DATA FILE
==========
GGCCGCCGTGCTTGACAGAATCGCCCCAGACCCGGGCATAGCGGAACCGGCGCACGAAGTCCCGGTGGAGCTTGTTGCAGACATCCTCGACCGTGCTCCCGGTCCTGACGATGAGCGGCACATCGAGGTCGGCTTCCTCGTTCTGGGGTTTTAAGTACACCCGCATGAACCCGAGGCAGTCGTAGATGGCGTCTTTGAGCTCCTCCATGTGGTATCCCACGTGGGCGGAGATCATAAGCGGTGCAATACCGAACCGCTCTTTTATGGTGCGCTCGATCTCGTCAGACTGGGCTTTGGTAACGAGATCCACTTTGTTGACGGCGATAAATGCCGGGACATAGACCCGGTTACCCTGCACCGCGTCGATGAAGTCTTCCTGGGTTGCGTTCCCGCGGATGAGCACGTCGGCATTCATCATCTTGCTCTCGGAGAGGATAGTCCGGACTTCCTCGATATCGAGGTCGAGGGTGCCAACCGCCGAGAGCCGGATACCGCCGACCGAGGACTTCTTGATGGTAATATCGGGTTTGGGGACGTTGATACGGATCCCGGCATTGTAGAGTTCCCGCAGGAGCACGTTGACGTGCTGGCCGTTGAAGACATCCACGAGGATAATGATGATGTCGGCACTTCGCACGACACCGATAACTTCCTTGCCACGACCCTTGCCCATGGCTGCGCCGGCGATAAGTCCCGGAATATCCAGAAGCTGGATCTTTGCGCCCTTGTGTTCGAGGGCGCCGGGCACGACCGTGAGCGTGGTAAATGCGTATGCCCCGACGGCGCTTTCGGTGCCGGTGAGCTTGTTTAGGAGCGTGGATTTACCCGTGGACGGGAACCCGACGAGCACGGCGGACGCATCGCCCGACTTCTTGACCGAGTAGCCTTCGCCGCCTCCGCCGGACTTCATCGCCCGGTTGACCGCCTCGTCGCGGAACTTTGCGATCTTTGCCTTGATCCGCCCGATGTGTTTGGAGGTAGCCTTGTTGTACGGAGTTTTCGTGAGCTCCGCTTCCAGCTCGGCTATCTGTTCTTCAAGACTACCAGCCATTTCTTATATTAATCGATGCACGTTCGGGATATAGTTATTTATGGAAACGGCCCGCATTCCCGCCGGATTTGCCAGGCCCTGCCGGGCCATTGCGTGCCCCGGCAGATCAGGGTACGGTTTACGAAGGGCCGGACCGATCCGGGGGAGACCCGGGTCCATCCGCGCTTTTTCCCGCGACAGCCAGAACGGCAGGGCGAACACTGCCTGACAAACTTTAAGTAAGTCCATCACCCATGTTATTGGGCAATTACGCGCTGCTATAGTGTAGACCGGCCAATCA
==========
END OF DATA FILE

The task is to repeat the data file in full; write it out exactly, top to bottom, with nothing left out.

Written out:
GGCCGCCGTGCTTGACAGAATCGCCCCAGACCCGGGCATAGCGGAACCGGCGCACGAAGTCCCGGTGGAGCTTGTTGCAGACATCCTCGACCGTGCTCCCGGTCCTGACGATGAGCGGCACATCGAGGTCGGCTTCCTCGTTCTGGGGTTTTAAGTACACCCGCATGAACCCGAGGCAGTCGTAGATGGCGTCTTTGAGCTCCTCCATGTGGTATCCCACGTGGGCGGAGATCATAAGCGGTGCAATACCGAACCGCTCTTTTATGGTGCGCTCGATCTCGTCAGACTGGGCTTTGGTAACGAGATCCACTTTGTTGACGGCGATAAATGCCGGGACATAGACCCGGTTACCCTGCACCGCGTCGATGAAGTCTTCCTGGGTTGCGTTCCCGCGGATGAGCACGTCGGCATTCATCATCTTGCTCTCGGAGAGGATAGTCCGGACTTCCTCGATATCGAGGTCGAGGGTGCCAACCGCCGAGAGCCGGATACCGCCGACCGAGGACTTCTTGATGGTAATATCGGGTTTGGGGACGTTGATACGGATCCCGGCATTGTAGAGTTCCCGCAGGAGCACGTTGACGTGCTGGCCGTTGAAGACATCCACGAGGATAATGATGATGTCGGCACTTCGCACGACACCGATAACTTCCTTGCCACGACCCTTGCCCATGGCTGCGCCGGCGATAAGTCCCGGAATATCCAGAAGCTGGATCTTTGCGCCCTTGTGTTCGAGGGCGCCGGGCACGACCGTGAGCGTGGTAAATGCGTATGCCCCGACGGCGCTTTCGGTGCCGGTGAGCTTGTTTAGGAGCGTGGATTTACCCGTGGACGGGAACCCGACGAGCACGGCGGACGCATCGCCCGACTTCTTGACCGAGTAGCCTTCGCCGCCTCCGCCGGACTTCATCGCCCGGTTGACCGCCTCGTCGCGGAACTTTGCGATCTTTGCCTTGATCCGCCCGATGTGTTTGGAGGTAGCCTTGTTGTACGGAGTTTTCGTGAGCTCCGCTTCCAGCTCGGCTATCTGTTCTTCAAGACTACCAGCCATTTCTTATATTAATCGATGCACGTTCGGGATATAGTTATTTATGGAAACGGCCCGCATTCCCGCCGGATTTGCCAGGCCCTGCCGGGCCATTGCGTGCCCCGGCAGATCAGGGTACGGTTTACGAAGGGCCGGACCGATCCGGGGGAGACCCGGGTCCATCCGCGCTTTTTCCCGCGACAGCCAGAACGGCAGGGCGAACACTGCCTGACAAACTTTAAGTAAGTCCATCACCCATGTTATTGGGCAATTACGCGCTGCTATAGTGTAGACCGGCCAATCA